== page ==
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Economies of Note - 28th August

Written by Ian Dobbs on August 28th, 2015.      0 comments

Data from Australia this week has taken a back seat to concerns about Chinese, and global, stock markets. That been said, the two domestic releases we have seen have drawn some attention, and rightly so. We saw construction work done come in much stronger than forecast at +1.6%. The market was expecting something around -1.5%. This was the best reading since late 2013 and although it read more like a report from 2011 when the mining boom was in full swing, it was largely the result of infrastructure work which will not be sustained. The other notable release was private capital expenditure. While the headline number here disappointed printing at -4.0% versus expectations for -2.5%, there was a sizeable improvement in planned investments for 2015-16. Overall however the report is somewhat disappointing and suggests there is a lot of work still to be done for the Australian economy to transition away from mining. Next week’s economic calendar looks a bit more interesting with building approvals, the RBA rate meeting, GDP, retail sales and the trade balance all set for release.

New Zealand
It has been a wild week for the New Zealand dollar as concerns about the Chinese economy, and their stock market in particular, rippled around the globe. In between the gyrations on world bourses however, we did have some domestic data to digest. Tuesday’s inflation expectations came in unchanged and had no real impact on the market. Wednesday’s release of the trade balance was worth noting though with a better than forecast deficit of -649m for July. The improvement was driven by an increase in the value of exports which was up 14%, when compared to July 2014. Although that was partially due to a weaker New Zealand dollar, there were also small increases in the total volume of exports. Meat exports rose 24%, while fruit exports jumped 51%. Tourism is set to become the country's biggest export earner in the near future. Annual visitor numbers reached three million last month and the lower currency is going to continue to help that sector as well. Next week we have business confidence, building consents and other dairy auction to draw focus.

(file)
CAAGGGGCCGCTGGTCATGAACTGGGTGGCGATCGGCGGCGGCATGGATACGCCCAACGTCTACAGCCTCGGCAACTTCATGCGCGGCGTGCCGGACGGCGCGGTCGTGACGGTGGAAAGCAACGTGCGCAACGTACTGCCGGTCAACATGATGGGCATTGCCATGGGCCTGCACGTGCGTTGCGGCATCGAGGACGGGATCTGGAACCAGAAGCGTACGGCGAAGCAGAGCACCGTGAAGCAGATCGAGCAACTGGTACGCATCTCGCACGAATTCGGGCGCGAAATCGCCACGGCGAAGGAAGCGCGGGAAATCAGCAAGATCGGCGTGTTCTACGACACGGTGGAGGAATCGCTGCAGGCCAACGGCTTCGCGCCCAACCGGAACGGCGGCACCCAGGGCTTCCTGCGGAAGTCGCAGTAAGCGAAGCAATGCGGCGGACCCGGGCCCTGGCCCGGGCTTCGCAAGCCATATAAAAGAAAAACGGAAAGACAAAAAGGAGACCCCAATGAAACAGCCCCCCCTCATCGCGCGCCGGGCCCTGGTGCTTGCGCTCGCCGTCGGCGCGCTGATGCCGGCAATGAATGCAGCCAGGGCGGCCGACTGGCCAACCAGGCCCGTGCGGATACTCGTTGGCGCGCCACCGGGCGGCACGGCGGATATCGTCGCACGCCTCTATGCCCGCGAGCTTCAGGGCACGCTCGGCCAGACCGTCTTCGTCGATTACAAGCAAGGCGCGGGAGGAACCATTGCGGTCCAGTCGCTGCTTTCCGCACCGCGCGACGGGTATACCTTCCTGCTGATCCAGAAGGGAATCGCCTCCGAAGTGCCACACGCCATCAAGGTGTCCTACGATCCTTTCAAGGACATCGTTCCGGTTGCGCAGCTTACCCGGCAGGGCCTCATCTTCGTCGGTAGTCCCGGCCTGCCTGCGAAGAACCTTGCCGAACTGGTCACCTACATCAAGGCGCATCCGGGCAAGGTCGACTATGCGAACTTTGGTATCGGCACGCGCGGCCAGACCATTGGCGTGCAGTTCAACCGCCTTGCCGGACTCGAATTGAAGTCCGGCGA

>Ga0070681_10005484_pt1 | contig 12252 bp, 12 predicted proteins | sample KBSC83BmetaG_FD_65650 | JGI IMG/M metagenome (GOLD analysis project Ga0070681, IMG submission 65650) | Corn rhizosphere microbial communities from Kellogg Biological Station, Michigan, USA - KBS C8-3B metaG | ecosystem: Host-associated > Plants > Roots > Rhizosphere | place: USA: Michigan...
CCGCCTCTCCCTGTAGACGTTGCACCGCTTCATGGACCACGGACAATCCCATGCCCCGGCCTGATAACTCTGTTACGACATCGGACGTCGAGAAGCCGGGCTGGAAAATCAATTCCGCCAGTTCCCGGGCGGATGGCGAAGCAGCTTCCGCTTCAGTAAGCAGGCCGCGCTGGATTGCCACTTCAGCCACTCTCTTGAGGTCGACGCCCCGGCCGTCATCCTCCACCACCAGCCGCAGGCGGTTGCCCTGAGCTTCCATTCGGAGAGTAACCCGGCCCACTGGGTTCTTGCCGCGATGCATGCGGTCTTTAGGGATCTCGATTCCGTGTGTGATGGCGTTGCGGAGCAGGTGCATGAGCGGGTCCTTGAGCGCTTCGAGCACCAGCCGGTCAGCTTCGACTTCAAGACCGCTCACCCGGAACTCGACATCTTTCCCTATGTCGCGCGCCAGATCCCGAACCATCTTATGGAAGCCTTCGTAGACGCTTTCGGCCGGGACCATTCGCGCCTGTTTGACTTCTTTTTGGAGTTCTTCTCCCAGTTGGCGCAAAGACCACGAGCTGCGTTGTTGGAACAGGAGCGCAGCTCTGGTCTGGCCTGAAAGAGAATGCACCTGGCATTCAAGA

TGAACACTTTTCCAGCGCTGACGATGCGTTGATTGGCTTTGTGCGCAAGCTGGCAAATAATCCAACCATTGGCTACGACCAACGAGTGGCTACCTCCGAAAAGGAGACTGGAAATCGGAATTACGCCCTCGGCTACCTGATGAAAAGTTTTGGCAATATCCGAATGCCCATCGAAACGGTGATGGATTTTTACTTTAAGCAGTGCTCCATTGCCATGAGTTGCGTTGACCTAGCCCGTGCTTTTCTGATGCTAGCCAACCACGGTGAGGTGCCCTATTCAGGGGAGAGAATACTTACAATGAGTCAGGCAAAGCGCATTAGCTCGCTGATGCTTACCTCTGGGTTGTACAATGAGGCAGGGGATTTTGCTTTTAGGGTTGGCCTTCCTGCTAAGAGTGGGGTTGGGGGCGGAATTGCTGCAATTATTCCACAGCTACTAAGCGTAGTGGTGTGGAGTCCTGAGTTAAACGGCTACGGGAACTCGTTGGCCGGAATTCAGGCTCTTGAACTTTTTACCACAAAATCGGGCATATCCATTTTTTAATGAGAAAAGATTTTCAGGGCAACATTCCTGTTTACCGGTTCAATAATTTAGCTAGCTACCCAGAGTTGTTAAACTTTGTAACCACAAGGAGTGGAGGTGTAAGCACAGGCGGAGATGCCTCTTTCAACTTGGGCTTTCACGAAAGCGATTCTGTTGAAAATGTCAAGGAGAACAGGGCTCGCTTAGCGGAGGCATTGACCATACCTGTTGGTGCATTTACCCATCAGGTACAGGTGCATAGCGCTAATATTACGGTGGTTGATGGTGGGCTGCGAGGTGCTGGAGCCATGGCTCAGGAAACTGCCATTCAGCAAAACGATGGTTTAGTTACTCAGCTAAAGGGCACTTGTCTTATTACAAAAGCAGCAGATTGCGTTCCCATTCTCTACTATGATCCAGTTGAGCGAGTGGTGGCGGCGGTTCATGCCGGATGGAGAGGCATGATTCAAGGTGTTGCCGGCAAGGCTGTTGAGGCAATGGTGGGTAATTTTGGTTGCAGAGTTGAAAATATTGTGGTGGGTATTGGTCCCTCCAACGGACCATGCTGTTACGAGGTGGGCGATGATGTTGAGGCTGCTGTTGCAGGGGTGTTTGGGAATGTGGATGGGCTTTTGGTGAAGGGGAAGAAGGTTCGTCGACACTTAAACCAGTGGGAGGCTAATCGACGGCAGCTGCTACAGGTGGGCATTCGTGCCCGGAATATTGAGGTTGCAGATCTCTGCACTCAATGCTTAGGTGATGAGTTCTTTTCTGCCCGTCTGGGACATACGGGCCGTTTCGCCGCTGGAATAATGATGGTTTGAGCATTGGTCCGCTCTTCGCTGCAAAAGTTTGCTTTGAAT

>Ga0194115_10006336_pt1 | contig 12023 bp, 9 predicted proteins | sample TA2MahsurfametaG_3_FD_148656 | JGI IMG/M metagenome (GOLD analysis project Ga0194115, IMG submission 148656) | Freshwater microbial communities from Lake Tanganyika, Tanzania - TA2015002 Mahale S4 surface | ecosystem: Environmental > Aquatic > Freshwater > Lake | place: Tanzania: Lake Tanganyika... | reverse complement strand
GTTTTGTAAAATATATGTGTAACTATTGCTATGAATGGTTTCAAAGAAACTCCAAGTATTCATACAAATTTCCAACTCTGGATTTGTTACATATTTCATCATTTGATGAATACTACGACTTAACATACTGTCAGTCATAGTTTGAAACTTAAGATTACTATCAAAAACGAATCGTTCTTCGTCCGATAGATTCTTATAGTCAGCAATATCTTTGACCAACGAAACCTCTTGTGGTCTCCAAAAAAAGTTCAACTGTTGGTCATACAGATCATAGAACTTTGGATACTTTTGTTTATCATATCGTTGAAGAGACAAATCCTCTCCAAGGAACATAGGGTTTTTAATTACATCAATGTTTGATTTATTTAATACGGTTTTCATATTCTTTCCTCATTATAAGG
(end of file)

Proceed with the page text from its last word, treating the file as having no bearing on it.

United States
Septembers Fed meeting is shaping up to be a very interesting event. The market turmoil we have seen this week would suggest the chance of an interest rate hike has diminished and I personally believe in all likelihood they probably won't pull the trigger just yet. But the economic data that has come out of the States this week would certainly support a hike. CB consumer confidence surged from a reading of 91.0 last month to 101.5 in August, completely unwinding the prior decline. Durable goods orders also came in much better than forecast up 2.0%. The market was expecting a decline of 0.4%. Not only were all the components of the report strong, but there were positive revisions to prior readings as well. Last night we saw GDP for the second quarter revised sharply higher from the first estimate. Q2 GDP now stands at +3.7%, revised up from 2.3%. If we have another week of strong data next week, rounded off with a solid jobs report on Friday, the Fed will really have something to think about. They desperately want to raise interest rates this year, but the Chinese economic slowdown, and its global ramifications, is a massive spoke in the wheel.

United Kingdom
There has been very little of note released from the United Kingdom so far this week. Tonight we get the second estimate of GDP for the second quarter. The market is expecting the reading to remain unchanged at +0.7%. On Wednesday we did get the CBI realized sales metric which improved from 21 to 24. Although not a stellar result at all, it does suggest some underlying support for retail sales. The UK Pound has lost some ground in recent days and it’s hard to point the finger at any particular reason for the selling. It may well be that the recent market volatility combined with concerns around China and global growth in general are pushing back expectations of an interest rate hike by the Bank of England, and this in turn is weighing on the GBP. Next week we have the trifecta of PMI’s from the manufacturing, construction and services sectors to digest along with data on net lending to individuals.